The fight on the top board of the Open, Amin-Guseinov, is quite interesting. White has the structure, Black the activity. It looks like a dynamic balance. Dmitry Kryakvin is mounting the pressure on Stefan Kuipers, who is having a hard time.

              Dmitry Kryakvin

              His teammate Merijn van Delft seems to be holding up better against Evgeny Romanov. His kingside looks slightly loose, but the same goes for White's queenside. Their teammate Roeland Pruijssers is equalish against Erik van den Doel, but is now starting something on the kingside.

                Roel Hamblok wins

                The first full point of the day was scored by Roel Hamblok. The Belgian FM got very fluent play on the black side of a McCucheon French and never looked back, finishing off with a relentless king hunt against Jip Damen.

                  Svidler easily equalizes

                  In fact Peter Svidler did have sufficient compensation for the sacrificed pawn, as he proved with a simple liquidation on moves 17 and 18 (...Bh6 and ...Ne4). White's a- and c-pawns were doomed, and now a position is reached where neither side seems to be able to undertake much. We'll see if these top GMs can surprise us after all.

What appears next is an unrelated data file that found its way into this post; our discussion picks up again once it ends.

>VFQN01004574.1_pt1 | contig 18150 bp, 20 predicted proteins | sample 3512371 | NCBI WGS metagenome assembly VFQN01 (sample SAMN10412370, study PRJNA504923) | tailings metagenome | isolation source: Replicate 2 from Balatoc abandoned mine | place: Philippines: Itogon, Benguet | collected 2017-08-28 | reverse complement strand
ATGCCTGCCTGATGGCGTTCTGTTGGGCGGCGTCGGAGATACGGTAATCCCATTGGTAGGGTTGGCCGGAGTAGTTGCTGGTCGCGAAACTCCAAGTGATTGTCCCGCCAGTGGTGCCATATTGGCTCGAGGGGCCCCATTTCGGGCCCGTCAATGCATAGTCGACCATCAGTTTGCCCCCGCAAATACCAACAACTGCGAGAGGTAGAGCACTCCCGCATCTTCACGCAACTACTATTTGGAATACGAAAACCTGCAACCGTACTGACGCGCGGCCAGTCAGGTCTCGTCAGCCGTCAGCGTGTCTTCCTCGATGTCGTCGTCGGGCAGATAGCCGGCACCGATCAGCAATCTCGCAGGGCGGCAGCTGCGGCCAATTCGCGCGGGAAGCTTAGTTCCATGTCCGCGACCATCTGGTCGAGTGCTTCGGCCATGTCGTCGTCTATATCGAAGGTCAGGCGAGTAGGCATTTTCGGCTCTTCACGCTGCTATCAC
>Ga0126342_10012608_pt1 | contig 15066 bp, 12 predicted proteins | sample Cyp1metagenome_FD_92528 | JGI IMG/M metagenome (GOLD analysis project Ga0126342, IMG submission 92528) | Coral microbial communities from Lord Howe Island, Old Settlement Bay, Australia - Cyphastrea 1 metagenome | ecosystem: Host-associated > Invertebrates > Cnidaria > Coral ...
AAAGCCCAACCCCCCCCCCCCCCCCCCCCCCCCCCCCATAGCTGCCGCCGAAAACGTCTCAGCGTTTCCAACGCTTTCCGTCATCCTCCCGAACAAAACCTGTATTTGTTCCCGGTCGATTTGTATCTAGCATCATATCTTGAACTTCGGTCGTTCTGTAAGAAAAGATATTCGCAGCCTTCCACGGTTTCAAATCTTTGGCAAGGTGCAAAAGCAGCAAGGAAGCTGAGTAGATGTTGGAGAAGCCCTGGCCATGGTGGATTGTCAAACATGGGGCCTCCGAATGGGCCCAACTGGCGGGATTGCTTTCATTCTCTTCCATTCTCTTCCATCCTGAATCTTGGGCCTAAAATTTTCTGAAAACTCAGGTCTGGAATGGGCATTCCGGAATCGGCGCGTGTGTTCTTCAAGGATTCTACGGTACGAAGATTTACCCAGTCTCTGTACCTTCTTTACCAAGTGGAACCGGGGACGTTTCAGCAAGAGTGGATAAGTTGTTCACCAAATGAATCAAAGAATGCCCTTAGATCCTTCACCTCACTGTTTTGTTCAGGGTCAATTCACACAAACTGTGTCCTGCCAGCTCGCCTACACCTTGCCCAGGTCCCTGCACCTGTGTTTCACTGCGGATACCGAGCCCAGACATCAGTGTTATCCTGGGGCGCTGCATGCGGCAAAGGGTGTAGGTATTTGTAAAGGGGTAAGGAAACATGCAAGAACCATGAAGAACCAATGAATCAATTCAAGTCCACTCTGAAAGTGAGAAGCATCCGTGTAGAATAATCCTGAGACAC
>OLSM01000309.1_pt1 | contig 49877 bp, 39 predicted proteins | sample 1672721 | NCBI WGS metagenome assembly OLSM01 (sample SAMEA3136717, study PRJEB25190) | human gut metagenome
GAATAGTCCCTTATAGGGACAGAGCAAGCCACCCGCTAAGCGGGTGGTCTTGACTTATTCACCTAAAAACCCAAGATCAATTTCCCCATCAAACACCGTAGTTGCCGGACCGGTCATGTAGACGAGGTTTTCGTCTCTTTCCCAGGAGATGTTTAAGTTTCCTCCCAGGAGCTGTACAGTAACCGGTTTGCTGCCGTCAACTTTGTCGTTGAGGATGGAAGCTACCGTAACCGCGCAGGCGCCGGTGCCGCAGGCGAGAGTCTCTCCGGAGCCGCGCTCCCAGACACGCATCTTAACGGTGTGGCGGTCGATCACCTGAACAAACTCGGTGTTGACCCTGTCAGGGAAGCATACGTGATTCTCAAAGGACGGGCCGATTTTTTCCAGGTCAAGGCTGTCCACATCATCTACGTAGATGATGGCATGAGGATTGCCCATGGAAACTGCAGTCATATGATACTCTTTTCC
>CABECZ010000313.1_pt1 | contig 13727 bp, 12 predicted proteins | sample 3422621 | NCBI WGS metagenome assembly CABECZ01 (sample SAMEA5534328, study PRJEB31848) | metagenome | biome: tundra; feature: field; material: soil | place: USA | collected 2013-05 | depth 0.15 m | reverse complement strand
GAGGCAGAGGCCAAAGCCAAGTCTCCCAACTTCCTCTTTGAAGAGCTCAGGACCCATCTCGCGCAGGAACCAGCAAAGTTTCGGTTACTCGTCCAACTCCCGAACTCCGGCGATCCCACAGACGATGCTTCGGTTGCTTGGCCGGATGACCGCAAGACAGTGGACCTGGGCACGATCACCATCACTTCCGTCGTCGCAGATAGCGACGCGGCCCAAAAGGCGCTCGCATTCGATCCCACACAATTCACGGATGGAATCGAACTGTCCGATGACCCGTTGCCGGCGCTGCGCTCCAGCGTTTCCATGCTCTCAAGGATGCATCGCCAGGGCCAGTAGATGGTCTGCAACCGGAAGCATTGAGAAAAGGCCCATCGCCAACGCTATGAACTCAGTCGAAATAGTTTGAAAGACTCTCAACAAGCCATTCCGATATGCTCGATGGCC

There are different ways to concentrate before a game...

                    Shankland and Svidler draw

                    The first undecided game in this match - more soon!

                      Analysis of Shankland-Svidler

                      Here is what the players told us right after the game:


                      1.d4 Nf6 2.c4 g6 3.Nf3 Bg7 4.g3 c6 5.Bg2 d5 6.b3 dxc4 7.bxc4 c5 8.Bb2 cxd4 9.Nxd4 O-O 10.O-O


                      'This move was played by Anish (Giri, against Kramnik in Stavanger 2016, PB), so it should be good', said Svidler.

                      11.Nxc6 bxc6 12.Nd2 Bg4 13.Bxc6 Rc8 14.Bf3 Bxf3 15.exf3 Qd3 16.Rc1 Rfd8 17.Bc3

                      17.Nb3 looked scary', Svidler thought. 'But it doesn't work', Shankland replied immediately: '17...Qxd1 18.Rfxd1 Rxd1+ 19.Rxd1 Rxc4 20.Rd8+ Bf8 21.Bd4 and now 21...Ra4 saves Black: 22.Bxf6 exf6 23.Nc5 Rxa2 24.Nd7 Kg7 25.Nxf8

                      and now White's knight doesn't get out. Perhaps White can get a pawn for it but this should be an easy draw.'

                      17...Bh6 18.f4 Ne4

                      This direct method had been underestimated by the American GM.

                      19.Nxe4 Qxe4 20.Qa4 Rxc4 21.Qxa7 Ra8 22.Qd7 Rxa2 23.Rfe1

                      'A devilish trick', Shankland grinned.


                      Not 23...Rxc3? 24.Qc8+ and White wins! But now the fire goes out.